Can a lien be placed on property in Florida for nursing home costs?
In the state of Florida, can Medicare or Medicaid put a lien on my dad's property to recoup the nursing home costs?
First, let's get Medicare out of the way. Medicare coverage for a nursing facility stay is very limited, applying only to medical rehabilitation in a skilled nursing facility, and does not include long term residence in a nursing home. If your father were to receive any Medicare coverage for a short term stay in a skilled nursing facility, he would not be required to repay any of the money Medicare spends, and so there would be no Medicare lien on his house or any other of his assets.
Medicaid is a different story altogether, although the Florida Medicaid rules -- each state has its own Medicaid program and somewhat different rules -- are very generous when it comes to protecting a nursing home resident's home.
There's the initial question of whether your father's home would allow him to qualify for Medicaid coverage of his nursing home care. If your father is unmarried, under federal law the Florida Medicaid program is supposed to find him ineligible for nursing home coverage if he owns a home but permanently leaves it to enter a nursing facility. If he owns a house but under the state's rules he qualifies anyway for Medicaid coverage of nursing home care, Medicaid is supposed to recoup from the value of his house whatever Medicaid spends on his nursing home care. Medicaid would ensure that this happens by putting a lien on the house. These rules are meant to prevent people who have assets (a house) worth hundreds of thousands of dollars from refusing to use those assets to pay for their care, and instead having the taxpayers pay for it through a program that's intended to help the poor.
Florida, however, along with a handful of other states, does not enforce either of these rules. Under Florida's Medicaid, if your father indicates on his Medicaid application for nursing home coverage that he "intends" to return home, Medicaid will not count the value of the home in determining his eligibility (unless the home is worth more than the state's limit -- see below). This protection applies even if there is no realistic possibility that your father will ever be well enough to actually move back to his house. As a result, the Florida Medicaid program does not place a lien on the home of a nursing home resident who states that he intends to return home. This policy by the Florida Medicaid program means less money for Medicaid and a bigger hit for state and federal taxpayers, but can benefit some individual families with valuable family homes.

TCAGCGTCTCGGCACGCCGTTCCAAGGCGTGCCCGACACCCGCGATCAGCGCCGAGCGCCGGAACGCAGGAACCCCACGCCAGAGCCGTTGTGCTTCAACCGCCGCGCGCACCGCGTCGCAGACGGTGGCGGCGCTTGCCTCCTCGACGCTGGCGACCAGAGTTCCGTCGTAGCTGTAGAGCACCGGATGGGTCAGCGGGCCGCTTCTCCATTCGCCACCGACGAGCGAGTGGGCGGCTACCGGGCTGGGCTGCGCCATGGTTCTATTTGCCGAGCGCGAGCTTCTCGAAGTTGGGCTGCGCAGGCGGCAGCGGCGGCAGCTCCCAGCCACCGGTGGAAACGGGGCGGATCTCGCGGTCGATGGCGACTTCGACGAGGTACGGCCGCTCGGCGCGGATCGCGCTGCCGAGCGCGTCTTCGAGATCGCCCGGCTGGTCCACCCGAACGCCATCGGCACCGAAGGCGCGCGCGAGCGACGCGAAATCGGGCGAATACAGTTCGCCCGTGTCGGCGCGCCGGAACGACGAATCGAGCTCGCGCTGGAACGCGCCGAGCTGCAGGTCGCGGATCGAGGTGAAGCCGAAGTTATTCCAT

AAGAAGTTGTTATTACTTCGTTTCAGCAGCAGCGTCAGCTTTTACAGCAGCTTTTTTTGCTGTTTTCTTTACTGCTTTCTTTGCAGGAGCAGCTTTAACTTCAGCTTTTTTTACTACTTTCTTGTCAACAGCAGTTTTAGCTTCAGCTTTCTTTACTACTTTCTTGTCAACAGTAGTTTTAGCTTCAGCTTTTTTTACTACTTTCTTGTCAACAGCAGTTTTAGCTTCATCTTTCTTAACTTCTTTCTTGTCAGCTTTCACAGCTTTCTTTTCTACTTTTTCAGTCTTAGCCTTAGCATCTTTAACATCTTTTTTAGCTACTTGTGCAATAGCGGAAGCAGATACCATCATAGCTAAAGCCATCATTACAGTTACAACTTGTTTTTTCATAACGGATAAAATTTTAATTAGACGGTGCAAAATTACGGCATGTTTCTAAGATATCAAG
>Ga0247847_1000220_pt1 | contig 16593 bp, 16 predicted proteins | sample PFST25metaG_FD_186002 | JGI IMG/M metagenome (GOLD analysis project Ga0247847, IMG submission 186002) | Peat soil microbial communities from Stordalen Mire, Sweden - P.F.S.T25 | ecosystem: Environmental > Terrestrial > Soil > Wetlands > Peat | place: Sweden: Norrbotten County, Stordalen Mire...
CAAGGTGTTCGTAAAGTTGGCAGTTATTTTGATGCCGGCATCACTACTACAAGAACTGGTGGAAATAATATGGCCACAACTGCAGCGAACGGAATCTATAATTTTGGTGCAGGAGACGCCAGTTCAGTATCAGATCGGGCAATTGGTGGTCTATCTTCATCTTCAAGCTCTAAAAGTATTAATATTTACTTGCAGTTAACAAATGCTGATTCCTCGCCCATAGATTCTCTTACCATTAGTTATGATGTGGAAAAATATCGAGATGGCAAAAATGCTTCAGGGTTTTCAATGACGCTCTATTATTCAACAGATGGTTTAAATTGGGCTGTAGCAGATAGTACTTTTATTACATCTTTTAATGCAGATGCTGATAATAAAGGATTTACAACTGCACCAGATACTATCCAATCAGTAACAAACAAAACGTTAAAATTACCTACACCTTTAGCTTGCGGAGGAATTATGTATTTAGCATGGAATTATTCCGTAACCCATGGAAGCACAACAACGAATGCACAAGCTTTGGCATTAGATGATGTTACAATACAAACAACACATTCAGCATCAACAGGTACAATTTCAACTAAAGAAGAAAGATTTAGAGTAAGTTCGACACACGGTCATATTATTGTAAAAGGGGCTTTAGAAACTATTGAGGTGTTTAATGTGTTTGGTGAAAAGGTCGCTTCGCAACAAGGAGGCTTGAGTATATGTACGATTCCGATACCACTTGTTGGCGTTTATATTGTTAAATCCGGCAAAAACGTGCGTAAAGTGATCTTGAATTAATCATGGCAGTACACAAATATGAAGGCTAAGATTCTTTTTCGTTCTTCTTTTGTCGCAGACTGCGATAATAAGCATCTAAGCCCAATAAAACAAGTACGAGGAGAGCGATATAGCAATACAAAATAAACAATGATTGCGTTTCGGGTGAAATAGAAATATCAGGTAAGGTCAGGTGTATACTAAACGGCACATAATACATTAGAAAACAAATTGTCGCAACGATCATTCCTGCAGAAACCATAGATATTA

There is another rule to be aware of. If your father's equity in the house (the value of the house minus what he owes on it) is more than $500,000, he will not qualify at all for Medicaid coverage of a long term stay in a nursing home. However, this figure may change by the time your father applies for Medicaid nursing home coverage -- federal law allows states to move this amount up to $750,000, and there are legislative proposals to do so in Florida.
To get details about these rules, you can contact Florida's free information program Serving Health Insurance Needs of Elders (SHINE). It's a good idea to get an update from them on any changes in these rules before making any decisions about what to do with your father's house.
Good information. I was not aware of the caveat for returning to the home.
Patrici Grace CEO Aging with Grace
I have the same question about the state of Wisconsin - have been told the response from the state varies .... and I can't know what to do with their home except wait. I've looked at the state Medicaid site (no specifics) and asked the county social worker (she can't advise). Is this a huge "gray area"? Is there anywhere you can point us to look up the treatment of a house state by state?
I would look up your state's Medicaid office and call them...I found success in doing this in my father's state of residence.
Regarding the housing issue...one important thing to keep in mind: although it's true the 'intent to return' exemption exists, if you attempt to sell the home it is no longer exempt. Just the act of putting the house on the market makes it a countable resource (this is in Louisiana anyway, check your own state for Medicaid law).
The Medicaid elegibility handbook for Wisconsin is available online at www.emhandbooks.wi.gov/meh-ebd
These two sections apply to how to count a person's home: 126.96.36.199 Exempt Home Property
188.8.131.52 Sale of Home Property
If you still don't find your answers, try calling your local county income maintenance office.
I am having the same issue in Indiana but mom's home is only worth about $70,000. I can't find where the Indiana Medicaid application says anything about the "intention to return home" issue . . . has anyone been thru this is Indiana?
Some states may not treat tenancies by the entirety (see your deed) the same as a joint tenancy or joint tenancy with right of survivorship. The former does not exempt assets and I don't think the latter does either. In some states a tenancy by the entirety will keep the home from being a countable asset. This points up the need to ask an attorney in your state. The few hundred dollars a consultation might cost you (the example is a big, regional-level law firm price; your hometown lawyer could be cheaper) can save hundreds of thousands!! (You can ask the lawyer who did the closing on your house whether you and your spouse took title as tenants by the entirety. This form of tenancy is only possible for married couples.)
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